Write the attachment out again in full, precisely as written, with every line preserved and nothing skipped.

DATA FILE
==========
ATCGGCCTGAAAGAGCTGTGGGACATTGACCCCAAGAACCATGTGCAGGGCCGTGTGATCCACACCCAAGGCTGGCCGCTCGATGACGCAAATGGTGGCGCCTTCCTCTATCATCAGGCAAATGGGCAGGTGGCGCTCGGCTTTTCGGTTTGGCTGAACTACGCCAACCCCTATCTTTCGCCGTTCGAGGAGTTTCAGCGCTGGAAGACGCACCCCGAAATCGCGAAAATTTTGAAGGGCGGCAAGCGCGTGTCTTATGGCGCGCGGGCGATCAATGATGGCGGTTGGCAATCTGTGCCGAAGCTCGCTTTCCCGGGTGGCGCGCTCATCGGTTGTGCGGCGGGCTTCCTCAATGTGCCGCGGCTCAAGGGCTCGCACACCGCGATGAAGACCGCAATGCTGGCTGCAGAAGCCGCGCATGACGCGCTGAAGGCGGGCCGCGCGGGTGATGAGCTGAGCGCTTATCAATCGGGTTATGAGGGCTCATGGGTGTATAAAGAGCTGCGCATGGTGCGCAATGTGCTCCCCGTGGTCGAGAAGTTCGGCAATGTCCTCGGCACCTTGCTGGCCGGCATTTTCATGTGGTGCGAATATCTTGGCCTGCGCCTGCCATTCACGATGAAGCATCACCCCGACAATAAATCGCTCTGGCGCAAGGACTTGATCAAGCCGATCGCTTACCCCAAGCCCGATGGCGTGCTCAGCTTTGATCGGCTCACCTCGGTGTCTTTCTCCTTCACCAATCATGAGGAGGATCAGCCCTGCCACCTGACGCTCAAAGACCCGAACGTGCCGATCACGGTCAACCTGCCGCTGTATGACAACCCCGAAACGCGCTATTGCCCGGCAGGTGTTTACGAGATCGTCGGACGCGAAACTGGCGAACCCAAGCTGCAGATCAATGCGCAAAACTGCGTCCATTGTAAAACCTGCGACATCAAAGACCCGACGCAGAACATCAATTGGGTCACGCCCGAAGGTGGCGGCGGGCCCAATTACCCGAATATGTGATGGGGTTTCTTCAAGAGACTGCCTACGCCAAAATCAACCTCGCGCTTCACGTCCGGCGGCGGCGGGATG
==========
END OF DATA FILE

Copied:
ATCGGCCTGAAAGAGCTGTGGGACATTGACCCCAAGAACCATGTGCAGGGCCGTGTGATCCACACCCAAGGCTGGCCGCTCGATGACGCAAATGGTGGCGCCTTCCTCTATCATCAGGCAAATGGGCAGGTGGCGCTCGGCTTTTCGGTTTGGCTGAACTACGCCAACCCCTATCTTTCGCCGTTCGAGGAGTTTCAGCGCTGGAAGACGCACCCCGAAATCGCGAAAATTTTGAAGGGCGGCAAGCGCGTGTCTTATGGCGCGCGGGCGATCAATGATGGCGGTTGGCAATCTGTGCCGAAGCTCGCTTTCCCGGGTGGCGCGCTCATCGGTTGTGCGGCGGGCTTCCTCAATGTGCCGCGGCTCAAGGGCTCGCACACCGCGATGAAGACCGCAATGCTGGCTGCAGAAGCCGCGCATGACGCGCTGAAGGCGGGCCGCGCGGGTGATGAGCTGAGCGCTTATCAATCGGGTTATGAGGGCTCATGGGTGTATAAAGAGCTGCGCATGGTGCGCAATGTGCTCCCCGTGGTCGAGAAGTTCGGCAATGTCCTCGGCACCTTGCTGGCCGGCATTTTCATGTGGTGCGAATATCTTGGCCTGCGCCTGCCATTCACGATGAAGCATCACCCCGACAATAAATCGCTCTGGCGCAAGGACTTGATCAAGCCGATCGCTTACCCCAAGCCCGATGGCGTGCTCAGCTTTGATCGGCTCACCTCGGTGTCTTTCTCCTTCACCAATCATGAGGAGGATCAGCCCTGCCACCTGACGCTCAAAGACCCGAACGTGCCGATCACGGTCAACCTGCCGCTGTATGACAACCCCGAAACGCGCTATTGCCCGGCAGGTGTTTACGAGATCGTCGGACGCGAAACTGGCGAACCCAAGCTGCAGATCAATGCGCAAAACTGCGTCCATTGTAAAACCTGCGACATCAAAGACCCGACGCAGAACATCAATTGGGTCACGCCCGAAGGTGGCGGCGGGCCCAATTACCCGAATATGTGATGGGGTTTCTTCAAGAGACTGCCTACGCCAAAATCAACCTCGCGCTTCACGTCCGGCGGCGGCGGGATG